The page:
This approach of conducting analysis on popular memory in fact originates from the Foucault’s notion of counter-memory which contains strings of suspicion about totalising narratives of public up to extent.

Considering the dynamism of memory does not overlook the elite manipulation of lower class, hence memory was not and is not the hostage of politics or elites. This way of analysing popular memory allows some progressive challenges and it leaves this possibility that memory is not just a constrain of official narrative.

Although the dynamics of memory approach analyses the process and the reason of some social events forming a part of collective memory but some not; argue that the very early theories of collective memory are incomplete. Schudson(1997) argues that these theories lack the factor of human in themselves(inhumane) as he believe that different approaches of people towards the past and the reasons they have to justify these approaches are complex than what the strands in those theories allow.

Schudson believes in that human behaviour has a temporary framework and people are not dobbed solely by culture and are not rational actors using the history as they wish. Therefore, he brings the importance of human and individuals to the process of building popular memory.

In his most recent book, Schwartz(2000), argues that memory is “a cultural program which orients our intentions, sets our moods, and enables us to act”. (Schwartz, 2000:251). He as oppose to Foucault resist to accept memory as a political fact and believe that giving any political characteristic to popular memory is a conceptualisation which results in “ an atemporal concept of collective memory”. (Schwartz, 2000:16)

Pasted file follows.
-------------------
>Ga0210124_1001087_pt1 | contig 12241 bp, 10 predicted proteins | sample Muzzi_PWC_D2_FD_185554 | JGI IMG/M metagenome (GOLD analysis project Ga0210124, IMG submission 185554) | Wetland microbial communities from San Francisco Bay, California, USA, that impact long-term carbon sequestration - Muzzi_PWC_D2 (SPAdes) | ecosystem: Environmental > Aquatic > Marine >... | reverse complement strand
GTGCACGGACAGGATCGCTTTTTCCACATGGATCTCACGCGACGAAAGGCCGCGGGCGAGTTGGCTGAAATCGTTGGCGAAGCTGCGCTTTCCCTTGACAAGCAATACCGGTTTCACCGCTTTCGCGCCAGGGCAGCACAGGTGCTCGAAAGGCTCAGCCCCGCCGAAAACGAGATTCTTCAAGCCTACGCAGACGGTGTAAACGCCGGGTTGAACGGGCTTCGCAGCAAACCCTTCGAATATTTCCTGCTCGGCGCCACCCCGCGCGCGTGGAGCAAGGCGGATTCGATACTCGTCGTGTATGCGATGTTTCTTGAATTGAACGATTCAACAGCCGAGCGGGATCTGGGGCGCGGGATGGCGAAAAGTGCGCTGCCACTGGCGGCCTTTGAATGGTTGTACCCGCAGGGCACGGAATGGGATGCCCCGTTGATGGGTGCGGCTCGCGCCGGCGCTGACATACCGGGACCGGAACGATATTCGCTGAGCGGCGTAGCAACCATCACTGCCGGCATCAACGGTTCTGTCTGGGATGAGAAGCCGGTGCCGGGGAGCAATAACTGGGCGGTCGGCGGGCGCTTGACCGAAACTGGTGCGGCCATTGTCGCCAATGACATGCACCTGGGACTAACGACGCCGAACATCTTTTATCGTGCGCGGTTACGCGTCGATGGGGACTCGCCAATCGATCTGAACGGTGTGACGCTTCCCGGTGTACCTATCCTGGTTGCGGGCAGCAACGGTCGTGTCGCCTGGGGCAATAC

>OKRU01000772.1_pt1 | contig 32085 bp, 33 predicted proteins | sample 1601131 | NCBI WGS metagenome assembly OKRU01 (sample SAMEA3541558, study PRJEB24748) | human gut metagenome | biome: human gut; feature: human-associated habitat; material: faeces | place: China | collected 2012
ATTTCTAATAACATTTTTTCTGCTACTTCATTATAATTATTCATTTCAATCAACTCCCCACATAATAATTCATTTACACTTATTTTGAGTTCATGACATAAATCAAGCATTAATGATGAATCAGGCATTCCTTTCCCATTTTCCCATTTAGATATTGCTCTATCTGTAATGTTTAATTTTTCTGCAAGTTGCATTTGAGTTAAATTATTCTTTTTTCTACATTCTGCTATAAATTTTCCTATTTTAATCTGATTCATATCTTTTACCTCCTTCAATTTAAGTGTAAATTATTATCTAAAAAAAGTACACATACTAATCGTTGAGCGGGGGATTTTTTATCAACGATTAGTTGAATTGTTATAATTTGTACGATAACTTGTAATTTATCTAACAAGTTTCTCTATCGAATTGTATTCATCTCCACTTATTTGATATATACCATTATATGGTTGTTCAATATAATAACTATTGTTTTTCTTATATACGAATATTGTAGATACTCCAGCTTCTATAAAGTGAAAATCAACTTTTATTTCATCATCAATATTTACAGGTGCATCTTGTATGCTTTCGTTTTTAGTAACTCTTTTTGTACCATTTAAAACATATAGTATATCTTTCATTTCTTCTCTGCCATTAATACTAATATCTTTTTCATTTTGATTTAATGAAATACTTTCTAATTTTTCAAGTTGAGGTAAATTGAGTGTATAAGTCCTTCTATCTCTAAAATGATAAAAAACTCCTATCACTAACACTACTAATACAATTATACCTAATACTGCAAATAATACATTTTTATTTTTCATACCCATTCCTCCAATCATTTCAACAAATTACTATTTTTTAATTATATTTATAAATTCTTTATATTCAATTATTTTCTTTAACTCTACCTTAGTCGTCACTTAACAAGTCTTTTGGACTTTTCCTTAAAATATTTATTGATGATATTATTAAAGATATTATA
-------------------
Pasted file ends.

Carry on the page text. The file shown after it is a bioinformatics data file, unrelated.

However, here still remains the battle around history which Foucault believes is very interesting as the mass media in his opinion reprograms the popular memory in a way that it also impose a frame work to people for interpreting the present.

Some analyse this as nostalgia about the folklore and a political disappointment.


Popular Memory Group(1982), “Popular Memory:Theory, Politics, and Methods”. University of Birmingham(UK), London, Hutchinson.

Michael Fricsh, A Shared Authority (Albany: State Univ. of New York Press, 1990)

Michel Foucault, “Film and Popular Memory,” Edinburgh Magazine 2 (1977), 22.
12, 124

Michael Bommes and Patrick Wright, “The Charms of Residence: The Public and the
Past,” in Making Histories, eds. Richard Johnson, Gregor McLennan, Bill Schwarz,
David Sutton (London: Anchor, 1982), 256

Marita Sturken, Tangled Memories: The Vietnam War, the AIDS Epidemic, and the
Politics of Remembering (Berkeley: Univ. of California Press, 1997), 5

My Lecturers comment:

There are points during the assignment where it is evident that you have read and understood Michel Foucault’s argument in ‘Film and Popular Memory, which is the actual title of the piece you chose to review. However, there are so many lapses in style in your review that it is impossible to pass the work. Please attempt to write in fully formed paragraphs and clearly formed sentences. Also make sure that you reference the work that you are using correctly. You manage this in the bibliography but always within the work itself. Your conclusion was particularly vague and disjointed.